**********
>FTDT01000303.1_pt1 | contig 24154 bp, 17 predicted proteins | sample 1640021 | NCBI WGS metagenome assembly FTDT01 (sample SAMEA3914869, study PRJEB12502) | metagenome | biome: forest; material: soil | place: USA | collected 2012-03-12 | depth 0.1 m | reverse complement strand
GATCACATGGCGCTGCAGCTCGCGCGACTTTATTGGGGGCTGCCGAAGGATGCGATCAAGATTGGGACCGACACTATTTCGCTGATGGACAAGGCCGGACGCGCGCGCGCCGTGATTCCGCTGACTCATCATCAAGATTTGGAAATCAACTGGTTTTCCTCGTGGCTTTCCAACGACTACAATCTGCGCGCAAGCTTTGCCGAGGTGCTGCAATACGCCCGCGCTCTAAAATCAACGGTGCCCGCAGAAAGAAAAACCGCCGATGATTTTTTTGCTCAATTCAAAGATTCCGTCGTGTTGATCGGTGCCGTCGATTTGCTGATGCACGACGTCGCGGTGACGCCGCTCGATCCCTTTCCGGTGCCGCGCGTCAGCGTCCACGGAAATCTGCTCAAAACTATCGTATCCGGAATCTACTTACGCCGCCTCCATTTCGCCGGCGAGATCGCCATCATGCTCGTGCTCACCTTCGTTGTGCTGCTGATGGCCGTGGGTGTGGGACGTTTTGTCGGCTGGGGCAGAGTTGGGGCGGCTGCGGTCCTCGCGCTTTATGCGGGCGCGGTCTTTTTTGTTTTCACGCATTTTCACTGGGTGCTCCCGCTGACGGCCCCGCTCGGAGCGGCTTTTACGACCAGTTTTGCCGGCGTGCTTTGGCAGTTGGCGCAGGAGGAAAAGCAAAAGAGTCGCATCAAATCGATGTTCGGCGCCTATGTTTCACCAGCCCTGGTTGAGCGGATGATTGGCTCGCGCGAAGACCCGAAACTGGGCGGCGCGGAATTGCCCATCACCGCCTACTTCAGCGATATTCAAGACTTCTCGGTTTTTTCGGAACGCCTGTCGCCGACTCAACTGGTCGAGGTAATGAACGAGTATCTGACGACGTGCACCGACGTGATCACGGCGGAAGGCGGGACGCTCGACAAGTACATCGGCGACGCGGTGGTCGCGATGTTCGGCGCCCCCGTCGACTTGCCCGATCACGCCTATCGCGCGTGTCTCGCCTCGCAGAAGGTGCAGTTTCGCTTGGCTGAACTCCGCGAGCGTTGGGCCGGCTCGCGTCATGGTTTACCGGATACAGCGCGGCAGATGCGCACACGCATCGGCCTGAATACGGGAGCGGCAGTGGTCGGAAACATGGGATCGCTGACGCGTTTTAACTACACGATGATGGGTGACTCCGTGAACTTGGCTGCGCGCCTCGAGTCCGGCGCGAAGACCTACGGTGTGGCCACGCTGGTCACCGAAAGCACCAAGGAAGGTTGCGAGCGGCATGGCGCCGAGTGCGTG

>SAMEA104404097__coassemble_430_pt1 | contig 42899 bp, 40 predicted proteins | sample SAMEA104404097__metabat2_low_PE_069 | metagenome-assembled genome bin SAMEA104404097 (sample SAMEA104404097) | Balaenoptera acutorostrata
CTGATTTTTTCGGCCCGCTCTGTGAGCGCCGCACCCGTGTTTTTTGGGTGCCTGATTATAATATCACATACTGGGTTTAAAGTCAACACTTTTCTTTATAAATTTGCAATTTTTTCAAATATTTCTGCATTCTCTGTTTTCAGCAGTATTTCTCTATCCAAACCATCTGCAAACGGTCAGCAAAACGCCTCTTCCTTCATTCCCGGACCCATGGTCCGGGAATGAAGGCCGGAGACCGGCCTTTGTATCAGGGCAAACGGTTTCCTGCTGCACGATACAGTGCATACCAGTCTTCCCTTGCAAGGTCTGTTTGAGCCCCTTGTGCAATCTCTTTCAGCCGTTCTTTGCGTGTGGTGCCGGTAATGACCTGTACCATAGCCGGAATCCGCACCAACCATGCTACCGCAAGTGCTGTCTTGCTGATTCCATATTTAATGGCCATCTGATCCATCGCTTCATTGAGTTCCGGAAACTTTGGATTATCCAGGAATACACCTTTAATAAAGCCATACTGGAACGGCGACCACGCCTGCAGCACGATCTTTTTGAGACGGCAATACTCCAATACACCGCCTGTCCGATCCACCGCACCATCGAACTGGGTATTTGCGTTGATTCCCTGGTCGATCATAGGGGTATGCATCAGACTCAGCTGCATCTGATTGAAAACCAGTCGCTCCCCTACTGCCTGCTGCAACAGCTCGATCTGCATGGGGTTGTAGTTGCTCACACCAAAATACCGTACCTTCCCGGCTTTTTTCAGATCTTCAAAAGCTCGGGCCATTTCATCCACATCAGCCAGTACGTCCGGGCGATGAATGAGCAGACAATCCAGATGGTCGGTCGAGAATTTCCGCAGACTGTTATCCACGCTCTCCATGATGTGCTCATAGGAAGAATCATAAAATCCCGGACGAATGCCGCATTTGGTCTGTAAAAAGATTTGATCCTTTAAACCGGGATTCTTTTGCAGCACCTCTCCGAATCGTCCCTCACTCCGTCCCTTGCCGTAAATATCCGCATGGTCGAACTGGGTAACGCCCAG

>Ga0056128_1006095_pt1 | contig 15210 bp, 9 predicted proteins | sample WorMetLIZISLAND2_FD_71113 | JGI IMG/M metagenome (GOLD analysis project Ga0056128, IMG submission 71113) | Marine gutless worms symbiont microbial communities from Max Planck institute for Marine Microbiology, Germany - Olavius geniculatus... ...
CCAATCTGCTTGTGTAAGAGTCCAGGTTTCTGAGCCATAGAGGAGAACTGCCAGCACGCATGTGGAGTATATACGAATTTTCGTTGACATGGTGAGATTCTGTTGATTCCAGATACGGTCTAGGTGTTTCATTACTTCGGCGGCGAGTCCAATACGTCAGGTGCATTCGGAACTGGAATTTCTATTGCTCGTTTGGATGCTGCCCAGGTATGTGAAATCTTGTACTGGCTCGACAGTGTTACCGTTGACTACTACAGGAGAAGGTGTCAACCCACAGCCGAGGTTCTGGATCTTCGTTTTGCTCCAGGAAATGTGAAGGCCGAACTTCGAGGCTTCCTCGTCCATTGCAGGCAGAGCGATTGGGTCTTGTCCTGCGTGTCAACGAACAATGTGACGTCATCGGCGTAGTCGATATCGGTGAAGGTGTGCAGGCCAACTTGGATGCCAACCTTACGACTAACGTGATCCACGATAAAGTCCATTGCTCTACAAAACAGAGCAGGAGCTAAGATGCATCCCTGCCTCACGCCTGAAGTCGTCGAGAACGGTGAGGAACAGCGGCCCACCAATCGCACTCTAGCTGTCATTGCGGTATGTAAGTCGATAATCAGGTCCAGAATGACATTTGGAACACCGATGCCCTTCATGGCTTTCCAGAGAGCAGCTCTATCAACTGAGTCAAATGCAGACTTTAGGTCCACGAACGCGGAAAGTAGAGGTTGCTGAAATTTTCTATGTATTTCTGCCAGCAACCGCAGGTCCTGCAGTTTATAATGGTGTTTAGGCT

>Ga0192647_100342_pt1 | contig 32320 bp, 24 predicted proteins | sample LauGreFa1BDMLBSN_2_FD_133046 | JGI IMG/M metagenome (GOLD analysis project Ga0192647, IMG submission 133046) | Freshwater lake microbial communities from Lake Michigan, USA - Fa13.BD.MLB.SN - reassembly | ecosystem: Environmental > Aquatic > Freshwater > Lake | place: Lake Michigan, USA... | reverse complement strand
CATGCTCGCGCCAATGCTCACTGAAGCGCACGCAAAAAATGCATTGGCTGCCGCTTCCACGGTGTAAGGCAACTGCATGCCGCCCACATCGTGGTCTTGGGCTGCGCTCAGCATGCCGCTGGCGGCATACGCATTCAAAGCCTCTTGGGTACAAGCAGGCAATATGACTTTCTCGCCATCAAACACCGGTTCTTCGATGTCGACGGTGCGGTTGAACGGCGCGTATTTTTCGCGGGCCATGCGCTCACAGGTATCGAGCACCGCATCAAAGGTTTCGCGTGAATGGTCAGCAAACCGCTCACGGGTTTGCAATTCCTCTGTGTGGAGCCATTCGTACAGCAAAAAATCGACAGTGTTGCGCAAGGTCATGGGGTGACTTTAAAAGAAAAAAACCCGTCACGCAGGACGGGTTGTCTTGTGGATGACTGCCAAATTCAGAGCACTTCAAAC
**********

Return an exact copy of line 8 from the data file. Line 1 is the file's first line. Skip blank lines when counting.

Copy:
CATGCTCGCGCCAATGCTCACTGAAGCGCACGCAAAAAATGCATTGGCTGCCGCTTCCACGGTGTAAGGCAACTGCATGCCGCCCACATCGTGGTCTTGGGCTGCGCTCAGCATGCCGCTGGCGGCATACGCATTCAAAGCCTCTTGGGTACAAGCAGGCAATATGACTTTCTCGCCATCAAACACCGGTTCTTCGATGTCGACGGTGCGGTTGAACGGCGCGTATTTTTCGCGGGCCATGCGCTCACAGGTATCGAGCACCGCATCAAAGGTTTCGCGTGAATGGTCAGCAAACCGCTCACGGGTTTGCAATTCCTCTGTGTGGAGCCATTCGTACAGCAAAAAATCGACAGTGTTGCGCAAGGTCATGGGGTGACTTTAAAAGAAAAAAACCCGTCACGCAGGACGGGTTGTCTTGTGGATGACTGCCAAATTCAGAGCACTTCAAAC